New Delhi: Street vendors from across the country are sending postcards to Congress president Sonia Gandhi demanding a law for their welfare and social security and to check their growing victimisation.
The campaign launched by the National Association of Street Vendors of India (NASVI) is to ensure early passage of Street Vendors (Protection of Livelihood and Regulation of Street Vending) Bill in the Monsoon Session of Parliament beginning Monday.
The campaign will continue till August 10, NASVI national coordinator Arbind Singh said.
"The Union Cabinet has already approved the revamped bill. There should not be any further delay in introducing and passing it," he said.
He said since the time of framing of national policy for Urban Street Vendors in January 2004, more than a million street vendors have been displaced in the name of development projects or city beautification drives.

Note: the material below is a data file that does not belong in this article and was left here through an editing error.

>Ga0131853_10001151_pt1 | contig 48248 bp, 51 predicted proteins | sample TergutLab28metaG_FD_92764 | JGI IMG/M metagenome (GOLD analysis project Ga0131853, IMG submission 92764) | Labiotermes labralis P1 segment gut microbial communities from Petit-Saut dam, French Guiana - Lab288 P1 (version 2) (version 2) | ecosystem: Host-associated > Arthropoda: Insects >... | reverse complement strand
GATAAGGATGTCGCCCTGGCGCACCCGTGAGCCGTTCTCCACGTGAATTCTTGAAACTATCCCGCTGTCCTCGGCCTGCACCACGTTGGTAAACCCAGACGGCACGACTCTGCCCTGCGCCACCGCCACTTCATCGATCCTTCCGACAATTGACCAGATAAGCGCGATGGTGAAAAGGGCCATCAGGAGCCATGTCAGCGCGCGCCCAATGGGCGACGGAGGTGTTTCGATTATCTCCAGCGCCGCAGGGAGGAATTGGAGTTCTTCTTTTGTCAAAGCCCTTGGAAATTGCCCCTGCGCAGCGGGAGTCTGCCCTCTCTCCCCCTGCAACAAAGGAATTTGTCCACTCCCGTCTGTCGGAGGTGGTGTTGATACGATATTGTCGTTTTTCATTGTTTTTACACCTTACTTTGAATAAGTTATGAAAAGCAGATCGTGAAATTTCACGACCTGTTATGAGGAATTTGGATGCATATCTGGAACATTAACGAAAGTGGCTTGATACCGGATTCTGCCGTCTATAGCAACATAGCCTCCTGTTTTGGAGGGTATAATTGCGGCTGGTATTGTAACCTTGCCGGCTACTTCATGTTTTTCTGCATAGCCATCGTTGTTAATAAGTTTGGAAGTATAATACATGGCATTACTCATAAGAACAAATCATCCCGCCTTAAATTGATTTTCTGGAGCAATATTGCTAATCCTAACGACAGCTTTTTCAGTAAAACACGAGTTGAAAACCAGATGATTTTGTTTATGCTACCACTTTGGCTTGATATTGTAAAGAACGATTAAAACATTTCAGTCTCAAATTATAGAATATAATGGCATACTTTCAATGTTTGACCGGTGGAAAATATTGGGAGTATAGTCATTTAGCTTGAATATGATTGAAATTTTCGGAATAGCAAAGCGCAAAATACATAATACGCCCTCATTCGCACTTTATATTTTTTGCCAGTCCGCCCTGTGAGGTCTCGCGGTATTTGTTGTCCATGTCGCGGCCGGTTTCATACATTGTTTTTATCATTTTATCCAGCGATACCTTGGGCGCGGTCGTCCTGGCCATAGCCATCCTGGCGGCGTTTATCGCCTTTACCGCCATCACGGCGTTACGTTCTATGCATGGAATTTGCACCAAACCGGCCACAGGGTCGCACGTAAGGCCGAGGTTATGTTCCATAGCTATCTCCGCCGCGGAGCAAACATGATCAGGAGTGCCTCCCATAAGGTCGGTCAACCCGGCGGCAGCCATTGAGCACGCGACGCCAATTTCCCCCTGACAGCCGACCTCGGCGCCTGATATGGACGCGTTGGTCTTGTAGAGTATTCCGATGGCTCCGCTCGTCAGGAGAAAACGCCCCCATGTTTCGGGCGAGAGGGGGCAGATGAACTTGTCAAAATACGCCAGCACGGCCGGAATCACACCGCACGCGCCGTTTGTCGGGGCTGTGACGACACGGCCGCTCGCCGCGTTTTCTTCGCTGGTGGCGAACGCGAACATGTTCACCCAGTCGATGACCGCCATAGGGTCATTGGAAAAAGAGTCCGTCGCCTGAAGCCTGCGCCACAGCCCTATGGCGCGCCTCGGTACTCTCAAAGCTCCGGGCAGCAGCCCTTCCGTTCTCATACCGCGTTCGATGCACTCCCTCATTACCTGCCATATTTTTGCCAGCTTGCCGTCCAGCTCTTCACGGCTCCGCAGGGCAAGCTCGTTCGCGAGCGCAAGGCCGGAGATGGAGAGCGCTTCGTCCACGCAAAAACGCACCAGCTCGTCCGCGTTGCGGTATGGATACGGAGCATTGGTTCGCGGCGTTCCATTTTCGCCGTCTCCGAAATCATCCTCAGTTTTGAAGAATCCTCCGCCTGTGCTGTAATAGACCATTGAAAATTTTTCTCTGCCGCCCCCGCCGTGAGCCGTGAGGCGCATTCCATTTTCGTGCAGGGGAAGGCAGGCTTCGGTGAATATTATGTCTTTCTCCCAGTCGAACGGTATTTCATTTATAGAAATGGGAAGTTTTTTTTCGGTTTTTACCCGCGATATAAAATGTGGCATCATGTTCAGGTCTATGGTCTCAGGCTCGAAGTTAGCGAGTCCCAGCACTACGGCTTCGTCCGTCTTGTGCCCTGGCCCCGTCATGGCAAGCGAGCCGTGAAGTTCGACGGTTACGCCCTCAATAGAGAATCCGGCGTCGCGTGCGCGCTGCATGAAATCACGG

The 2010 Commonwealth Games had hit thousands of vendors in the national capital, he said.
"This year, vendors and hawkers faced brutal police action in Mumbai. A large number of them were displaced and a fruit vendor Madan Jaiswal died of heart attack during police action. The young daughter of the deceased vendor also died battling trauma. The incident led to series of protests, but the guilty police official remained unpunished," he alleged.
He said the level of rights abuse is such that it undermines the fundamental rights of the street vendors, such as right to social dignity in employment and individual rights to work and non-discrimination.
"In such circumstances, the sustenance of livelihood with dignity and the education and the health of the family members of street vendors becomes a battle for life," the NASVI coordinator added.
A nationwide mobilisation of street vendors had influenced the NDA government in 2004 to formulate a National Policy for Urban Street Vendors.
The policy accorded legal identity to street vendors as it legitimised street vending and put a framework before the urban local bodies under which conducive and supportive environment had to be created to protect the livelihood of millions of street vendors.